Thomas of Corbridge
|Archbishop of York|
|Elected||12 November 1299|
|Term ended||22 September 1304|
|Predecessor||Henry of Newark|
|Other posts||Chancellor of York|
|Consecration||28 February 1300|
by Boniface VIII
|Died||22 September 1304|
Thomas of Corbridge (sometimes Thomas Corbridge; died 1304) was Archbishop of York between 1299 and 1304.
The Archbishop of York is a senior bishop in the Church of England, second only to the Archbishop of Canterbury. The archbishop is the diocesan bishop of the Diocese of York and the metropolitan bishop of the Province of York, which covers the northern regions of England as well as the Isle of Man. The Archbishop of York is an ex officio member of the House of Lords and is styled Primate of England.
Some sources state that Thomas' grandfather was the master-carpenter in charge of building the transepts of York Minster,others state that nothing is known of his ancestry. He probably came from Corbridge, Northumberland. He was a canon of York before 11 September 1277 and held the prebend of Osbaldwick. He was a Doctor of Theology, probably from Oxford University. He was appointed Chancellor of York by 17 February 1280, but resigned the office on 16 June 1290 when he was appointed to the chapel of St Mary and Holy Angels, but was obstructed from that office. He then attempted to resume the office of chancellor, but the office had already been assigned to another priest and he was excommunicated by Archbishop John le Romeyn of York on 31 July 1290. Eventually he gained control of the chapel and the excommunication was lifted on 24 March 1291.
A transept is a transverse part of any building, which lies across the main body of the edifice. In churches, a transept is an area set crosswise to the nave in a cruciform ("cross-shaped") building within the Romanesque and Gothic Christian church architectural traditions. Each half of a transept is known as a semitransept.
The Cathedral and Metropolitical Church of Saint Peter in York, commonly known as York Minster, is the cathedral of York, England, and is one of the largest of its kind in Northern Europe. The minster is the seat of the Archbishop of York, the third-highest office of the Church of England, and is the mother church for the Diocese of York and the Province of York. It is run by a dean and chapter, under the Dean of York. The title "minster" is attributed to churches established in the Anglo-Saxon period as missionary teaching churches, and serves now as an honorific title. Services in the minster are sometimes regarded as on the High Church or Anglo-Catholic end of the Anglican continuum.
Corbridge is a village in Northumberland, England, 16 miles (26 km) west of Newcastle and 4 miles (6 km) east of Hexham. Villages nearby include Halton, Acomb, Aydon and Sandhoe.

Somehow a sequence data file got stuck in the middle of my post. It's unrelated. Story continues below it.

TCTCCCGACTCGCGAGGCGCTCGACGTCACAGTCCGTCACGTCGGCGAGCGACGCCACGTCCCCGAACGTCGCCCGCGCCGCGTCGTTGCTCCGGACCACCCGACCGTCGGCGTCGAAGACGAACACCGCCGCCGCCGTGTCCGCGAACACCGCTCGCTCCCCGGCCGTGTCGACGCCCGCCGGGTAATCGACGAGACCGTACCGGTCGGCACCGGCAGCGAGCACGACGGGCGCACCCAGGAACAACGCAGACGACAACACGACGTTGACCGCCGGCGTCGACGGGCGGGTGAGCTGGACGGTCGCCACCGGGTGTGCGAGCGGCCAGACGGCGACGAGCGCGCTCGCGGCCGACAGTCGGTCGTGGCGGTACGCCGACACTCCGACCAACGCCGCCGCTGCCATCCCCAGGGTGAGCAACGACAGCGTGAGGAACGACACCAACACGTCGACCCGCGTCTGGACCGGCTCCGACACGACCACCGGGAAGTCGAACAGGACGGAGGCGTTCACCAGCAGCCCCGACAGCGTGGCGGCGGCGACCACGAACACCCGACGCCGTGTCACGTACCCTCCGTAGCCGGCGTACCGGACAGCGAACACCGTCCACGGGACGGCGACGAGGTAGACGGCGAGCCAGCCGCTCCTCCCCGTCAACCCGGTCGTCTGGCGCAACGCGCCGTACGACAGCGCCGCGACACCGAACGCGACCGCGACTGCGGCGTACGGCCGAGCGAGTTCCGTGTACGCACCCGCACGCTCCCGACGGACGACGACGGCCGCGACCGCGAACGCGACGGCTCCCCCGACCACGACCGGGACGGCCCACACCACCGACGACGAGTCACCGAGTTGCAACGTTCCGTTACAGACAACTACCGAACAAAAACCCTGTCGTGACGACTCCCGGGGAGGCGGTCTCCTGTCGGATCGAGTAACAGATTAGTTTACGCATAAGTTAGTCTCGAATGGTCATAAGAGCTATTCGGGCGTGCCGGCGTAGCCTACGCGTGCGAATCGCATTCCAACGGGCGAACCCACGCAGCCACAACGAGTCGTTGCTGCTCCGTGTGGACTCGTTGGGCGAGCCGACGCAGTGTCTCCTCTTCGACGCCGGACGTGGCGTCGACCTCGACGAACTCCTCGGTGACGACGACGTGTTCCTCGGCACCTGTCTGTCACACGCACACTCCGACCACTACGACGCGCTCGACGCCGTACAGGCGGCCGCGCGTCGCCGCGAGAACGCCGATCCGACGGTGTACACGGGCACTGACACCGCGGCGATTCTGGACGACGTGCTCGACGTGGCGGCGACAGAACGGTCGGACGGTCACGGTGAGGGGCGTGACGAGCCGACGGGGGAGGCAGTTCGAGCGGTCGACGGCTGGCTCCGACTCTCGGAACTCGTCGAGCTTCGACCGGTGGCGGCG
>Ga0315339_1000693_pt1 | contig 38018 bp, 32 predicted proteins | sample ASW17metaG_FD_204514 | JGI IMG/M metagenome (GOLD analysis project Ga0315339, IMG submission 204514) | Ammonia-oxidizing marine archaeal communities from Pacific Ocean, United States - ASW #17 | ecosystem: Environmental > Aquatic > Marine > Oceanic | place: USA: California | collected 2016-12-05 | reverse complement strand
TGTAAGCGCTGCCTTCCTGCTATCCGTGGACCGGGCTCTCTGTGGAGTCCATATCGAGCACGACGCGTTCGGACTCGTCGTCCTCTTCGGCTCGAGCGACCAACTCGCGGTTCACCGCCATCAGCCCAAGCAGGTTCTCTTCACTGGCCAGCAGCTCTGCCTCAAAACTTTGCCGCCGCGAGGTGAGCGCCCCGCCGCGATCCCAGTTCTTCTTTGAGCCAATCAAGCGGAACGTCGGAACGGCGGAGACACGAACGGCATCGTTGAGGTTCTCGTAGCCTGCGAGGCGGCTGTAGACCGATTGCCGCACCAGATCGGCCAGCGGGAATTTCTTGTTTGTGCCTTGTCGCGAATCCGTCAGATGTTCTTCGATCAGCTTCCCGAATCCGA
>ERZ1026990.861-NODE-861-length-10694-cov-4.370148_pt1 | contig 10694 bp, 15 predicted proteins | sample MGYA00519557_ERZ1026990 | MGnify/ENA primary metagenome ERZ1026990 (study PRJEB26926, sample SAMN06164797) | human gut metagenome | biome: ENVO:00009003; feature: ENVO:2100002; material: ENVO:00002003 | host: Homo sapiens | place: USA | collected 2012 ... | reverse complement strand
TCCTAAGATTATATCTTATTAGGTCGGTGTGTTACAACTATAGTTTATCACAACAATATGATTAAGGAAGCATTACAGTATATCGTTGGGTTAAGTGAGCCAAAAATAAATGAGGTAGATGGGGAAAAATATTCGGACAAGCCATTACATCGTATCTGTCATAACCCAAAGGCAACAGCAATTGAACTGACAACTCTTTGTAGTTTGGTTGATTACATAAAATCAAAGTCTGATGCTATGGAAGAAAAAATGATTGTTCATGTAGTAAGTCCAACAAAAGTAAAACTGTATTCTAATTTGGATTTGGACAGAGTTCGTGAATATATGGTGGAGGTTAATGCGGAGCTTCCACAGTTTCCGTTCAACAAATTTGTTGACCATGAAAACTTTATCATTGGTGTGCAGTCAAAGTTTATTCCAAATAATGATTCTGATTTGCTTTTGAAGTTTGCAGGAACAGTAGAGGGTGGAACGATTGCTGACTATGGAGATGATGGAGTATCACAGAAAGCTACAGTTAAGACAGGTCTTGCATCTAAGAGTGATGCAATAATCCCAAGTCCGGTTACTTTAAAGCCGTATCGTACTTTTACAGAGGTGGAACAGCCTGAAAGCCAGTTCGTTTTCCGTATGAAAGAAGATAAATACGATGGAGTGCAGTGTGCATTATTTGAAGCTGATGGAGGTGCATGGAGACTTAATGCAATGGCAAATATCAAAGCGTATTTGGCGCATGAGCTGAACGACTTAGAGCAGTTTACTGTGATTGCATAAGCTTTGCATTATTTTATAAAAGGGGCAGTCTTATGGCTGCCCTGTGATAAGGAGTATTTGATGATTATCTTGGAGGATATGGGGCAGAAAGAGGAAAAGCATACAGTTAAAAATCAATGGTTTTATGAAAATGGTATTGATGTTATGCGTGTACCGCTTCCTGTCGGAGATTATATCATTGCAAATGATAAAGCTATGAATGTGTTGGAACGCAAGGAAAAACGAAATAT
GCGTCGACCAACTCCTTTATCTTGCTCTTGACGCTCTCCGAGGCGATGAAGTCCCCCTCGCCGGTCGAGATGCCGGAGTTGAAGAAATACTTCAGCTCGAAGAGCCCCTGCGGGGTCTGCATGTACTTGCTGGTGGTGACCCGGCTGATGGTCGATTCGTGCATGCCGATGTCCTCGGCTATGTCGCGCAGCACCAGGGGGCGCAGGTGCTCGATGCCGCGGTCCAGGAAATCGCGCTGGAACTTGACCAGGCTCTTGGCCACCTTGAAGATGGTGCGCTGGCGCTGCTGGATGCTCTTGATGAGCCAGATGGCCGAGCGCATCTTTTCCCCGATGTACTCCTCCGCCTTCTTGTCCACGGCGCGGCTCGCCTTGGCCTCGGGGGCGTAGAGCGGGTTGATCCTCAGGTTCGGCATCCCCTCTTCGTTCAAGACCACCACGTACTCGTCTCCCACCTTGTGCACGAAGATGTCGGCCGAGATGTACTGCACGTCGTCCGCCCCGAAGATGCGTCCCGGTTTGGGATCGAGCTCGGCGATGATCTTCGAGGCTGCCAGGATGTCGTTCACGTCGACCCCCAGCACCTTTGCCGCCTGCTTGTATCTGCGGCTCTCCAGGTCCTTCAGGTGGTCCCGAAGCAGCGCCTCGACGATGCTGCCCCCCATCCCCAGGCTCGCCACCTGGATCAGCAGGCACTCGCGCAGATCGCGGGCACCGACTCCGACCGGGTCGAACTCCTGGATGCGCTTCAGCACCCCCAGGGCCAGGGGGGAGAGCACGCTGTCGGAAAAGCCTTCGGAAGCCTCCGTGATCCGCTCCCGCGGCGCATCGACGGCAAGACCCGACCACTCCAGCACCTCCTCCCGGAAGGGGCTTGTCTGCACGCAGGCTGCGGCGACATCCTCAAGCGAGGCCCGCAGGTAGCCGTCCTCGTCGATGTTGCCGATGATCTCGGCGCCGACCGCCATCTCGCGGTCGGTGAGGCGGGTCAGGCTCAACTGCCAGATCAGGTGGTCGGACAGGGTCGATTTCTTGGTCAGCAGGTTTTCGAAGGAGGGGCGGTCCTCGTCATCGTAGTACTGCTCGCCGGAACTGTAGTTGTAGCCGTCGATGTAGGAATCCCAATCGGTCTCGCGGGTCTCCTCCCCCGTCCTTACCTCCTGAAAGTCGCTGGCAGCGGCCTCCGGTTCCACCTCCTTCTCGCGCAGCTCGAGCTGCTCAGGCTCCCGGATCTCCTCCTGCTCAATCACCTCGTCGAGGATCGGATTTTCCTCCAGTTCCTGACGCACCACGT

Thomas was elected archbishop of York on 12 November 1299.Traveling to Rome for confirmation and the pallium, his election was set aside by Pope Boniface VIII who promptly provided him to the see and consecrated Thomas himself on 28 February 1300. Thomas was given the temporalities of the see on 30 April 1300.
The pallium is an ecclesiastical vestment in the Roman Catholic Church, originally peculiar to the Pope, but for many centuries bestowed by him on metropolitans and primates as a symbol of the jurisdiction delegated to them by the Holy See. In that context, it has remained connected to the papacy.
Pope Boniface VIII was Pope from 24 December 1294 to his death in 1303.
Temporalities are the secular properties and possessions of the church. The term is most often used to describe those properties that were used to support a bishop or other religious person or establishment. Its opposite are spiritualities.
The archbishop died on 22 September 1304at Laneham in Nottinghamshire. He died right after having been admonished and punished by King Edward I of England, because the archbishop had not put the king's nominee into a clerical post for which there was also a papal nominee. Walter of Guisborough, the chronicler, felt that the king's treatment of the archbishop so scared the archbishop that Thomas fell sick and died as a result. During the four and a half years that Thomas was archbishop, he never left his diocese except for parliaments because he was so busy visiting his diocese. Thomas was buried in Southwell Minster.
Laneham is a small Nottinghamshire village and civil parish on the banks of the River Trent. The population of the civil parish at the 2011 census was 312. It is 13 miles (21 km) due west of the city of Lincoln and 8 miles (13 km) east of the market town of Retford.
Nottinghamshire is a county in the East Midlands region of England, bordering South Yorkshire to the north-west, Lincolnshire to the east, Leicestershire to the south, and Derbyshire to the west. The traditional county town is Nottingham, though the county council is based in West Bridgford in the borough of Rushcliffe, at a site facing Nottingham over the River Trent.
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|Catholic Church titles|
Henry of Newark
| Archbishop of York |
See vacant for two years, then